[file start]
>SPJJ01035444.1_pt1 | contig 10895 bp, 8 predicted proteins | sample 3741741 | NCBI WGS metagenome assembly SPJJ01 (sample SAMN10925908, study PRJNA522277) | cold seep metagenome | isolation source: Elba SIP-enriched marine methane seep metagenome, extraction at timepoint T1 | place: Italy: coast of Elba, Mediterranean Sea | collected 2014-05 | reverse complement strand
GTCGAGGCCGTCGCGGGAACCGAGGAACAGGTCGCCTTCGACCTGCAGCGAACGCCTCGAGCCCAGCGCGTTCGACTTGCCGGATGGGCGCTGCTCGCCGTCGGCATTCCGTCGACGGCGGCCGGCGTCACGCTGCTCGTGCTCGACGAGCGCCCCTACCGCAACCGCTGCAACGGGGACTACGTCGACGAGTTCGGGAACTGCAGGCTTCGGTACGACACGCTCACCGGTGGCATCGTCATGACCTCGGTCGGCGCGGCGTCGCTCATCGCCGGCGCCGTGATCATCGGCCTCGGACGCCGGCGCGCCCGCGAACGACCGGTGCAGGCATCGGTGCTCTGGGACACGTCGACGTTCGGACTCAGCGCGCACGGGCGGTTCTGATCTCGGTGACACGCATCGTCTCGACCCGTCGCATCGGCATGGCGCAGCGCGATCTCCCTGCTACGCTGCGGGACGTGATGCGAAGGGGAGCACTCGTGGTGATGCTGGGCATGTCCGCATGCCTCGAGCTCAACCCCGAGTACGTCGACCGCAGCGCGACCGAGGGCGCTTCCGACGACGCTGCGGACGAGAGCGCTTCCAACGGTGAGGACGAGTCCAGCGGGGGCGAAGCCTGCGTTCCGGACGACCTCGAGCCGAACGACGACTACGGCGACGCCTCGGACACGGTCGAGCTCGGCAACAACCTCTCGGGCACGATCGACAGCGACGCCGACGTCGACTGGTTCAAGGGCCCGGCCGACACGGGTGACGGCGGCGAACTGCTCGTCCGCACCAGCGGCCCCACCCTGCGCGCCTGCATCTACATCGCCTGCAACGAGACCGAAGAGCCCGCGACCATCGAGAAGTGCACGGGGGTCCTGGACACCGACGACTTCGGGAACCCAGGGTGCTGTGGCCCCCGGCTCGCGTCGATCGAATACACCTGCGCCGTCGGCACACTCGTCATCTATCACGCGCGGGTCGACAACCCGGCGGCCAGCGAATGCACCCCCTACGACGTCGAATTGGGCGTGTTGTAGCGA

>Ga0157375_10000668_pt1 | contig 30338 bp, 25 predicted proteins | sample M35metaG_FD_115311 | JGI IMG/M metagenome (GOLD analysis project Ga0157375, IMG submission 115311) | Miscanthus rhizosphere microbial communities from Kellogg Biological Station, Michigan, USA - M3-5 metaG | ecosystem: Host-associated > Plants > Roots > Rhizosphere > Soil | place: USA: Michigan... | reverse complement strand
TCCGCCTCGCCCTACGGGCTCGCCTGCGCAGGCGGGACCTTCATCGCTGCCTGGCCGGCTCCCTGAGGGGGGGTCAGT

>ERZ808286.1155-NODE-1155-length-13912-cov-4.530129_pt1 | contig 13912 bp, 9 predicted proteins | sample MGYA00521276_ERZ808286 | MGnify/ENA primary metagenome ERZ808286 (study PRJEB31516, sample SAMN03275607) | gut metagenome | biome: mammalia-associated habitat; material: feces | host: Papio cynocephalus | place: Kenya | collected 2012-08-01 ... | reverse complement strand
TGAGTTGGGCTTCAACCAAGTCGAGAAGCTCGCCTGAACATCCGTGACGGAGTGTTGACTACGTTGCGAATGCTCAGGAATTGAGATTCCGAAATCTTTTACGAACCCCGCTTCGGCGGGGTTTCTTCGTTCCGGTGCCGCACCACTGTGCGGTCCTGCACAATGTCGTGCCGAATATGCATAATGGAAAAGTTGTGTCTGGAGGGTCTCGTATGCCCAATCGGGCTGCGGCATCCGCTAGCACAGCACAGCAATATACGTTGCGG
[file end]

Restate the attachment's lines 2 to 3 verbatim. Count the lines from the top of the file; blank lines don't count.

GTCGAGGCCGTCGCGGGAACCGAGGAACAGGTCGCCTTCGACCTGCAGCGAACGCCTCGAGCCCAGCGCGTTCGACTTGCCGGATGGGCGCTGCTCGCCGTCGGCATTCCGTCGACGGCGGCCGGCGTCACGCTGCTCGTGCTCGACGAGCGCCCCTACCGCAACCGCTGCAACGGGGACTACGTCGACGAGTTCGGGAACTGCAGGCTTCGGTACGACACGCTCACCGGTGGCATCGTCATGACCTCGGTCGGCGCGGCGTCGCTCATCGCCGGCGCCGTGATCATCGGCCTCGGACGCCGGCGCGCCCGCGAACGACCGGTGCAGGCATCGGTGCTCTGGGACACGTCGACGTTCGGACTCAGCGCGCACGGGCGGTTCTGATCTCGGTGACACGCATCGTCTCGACCCGTCGCATCGGCATGGCGCAGCGCGATCTCCCTGCTACGCTGCGGGACGTGATGCGAAGGGGAGCACTCGTGGTGATGCTGGGCATGTCCGCATGCCTCGAGCTCAACCCCGAGTACGTCGACCGCAGCGCGACCGAGGGCGCTTCCGACGACGCTGCGGACGAGAGCGCTTCCAACGGTGAGGACGAGTCCAGCGGGGGCGAAGCCTGCGTTCCGGACGACCTCGAGCCGAACGACGACTACGGCGACGCCTCGGACACGGTCGAGCTCGGCAACAACCTCTCGGGCACGATCGACAGCGACGCCGACGTCGACTGGTTCAAGGGCCCGGCCGACACGGGTGACGGCGGCGAACTGCTCGTCCGCACCAGCGGCCCCACCCTGCGCGCCTGCATCTACATCGCCTGCAACGAGACCGAAGAGCCCGCGACCATCGAGAAGTGCACGGGGGTCCTGGACACCGACGACTTCGGGAACCCAGGGTGCTGTGGCCCCCGGCTCGCGTCGATCGAATACACCTGCGCCGTCGGCACACTCGTCATCTATCACGCGCGGGTCGACAACCCGGCGGCCAGCGAATGCACCCCCTACGACGTCGAATTGGGCGTGTTGTAGCGA

>Ga0157375_10000668_pt1 | contig 30338 bp, 25 predicted proteins | sample M35metaG_FD_115311 | JGI IMG/M metagenome (GOLD analysis project Ga0157375, IMG submission 115311) | Miscanthus rhizosphere microbial communities from Kellogg Biological Station, Michigan, USA - M3-5 metaG | ecosystem: Host-associated > Plants > Roots > Rhizosphere > Soil | place: USA: Michigan... | reverse complement strand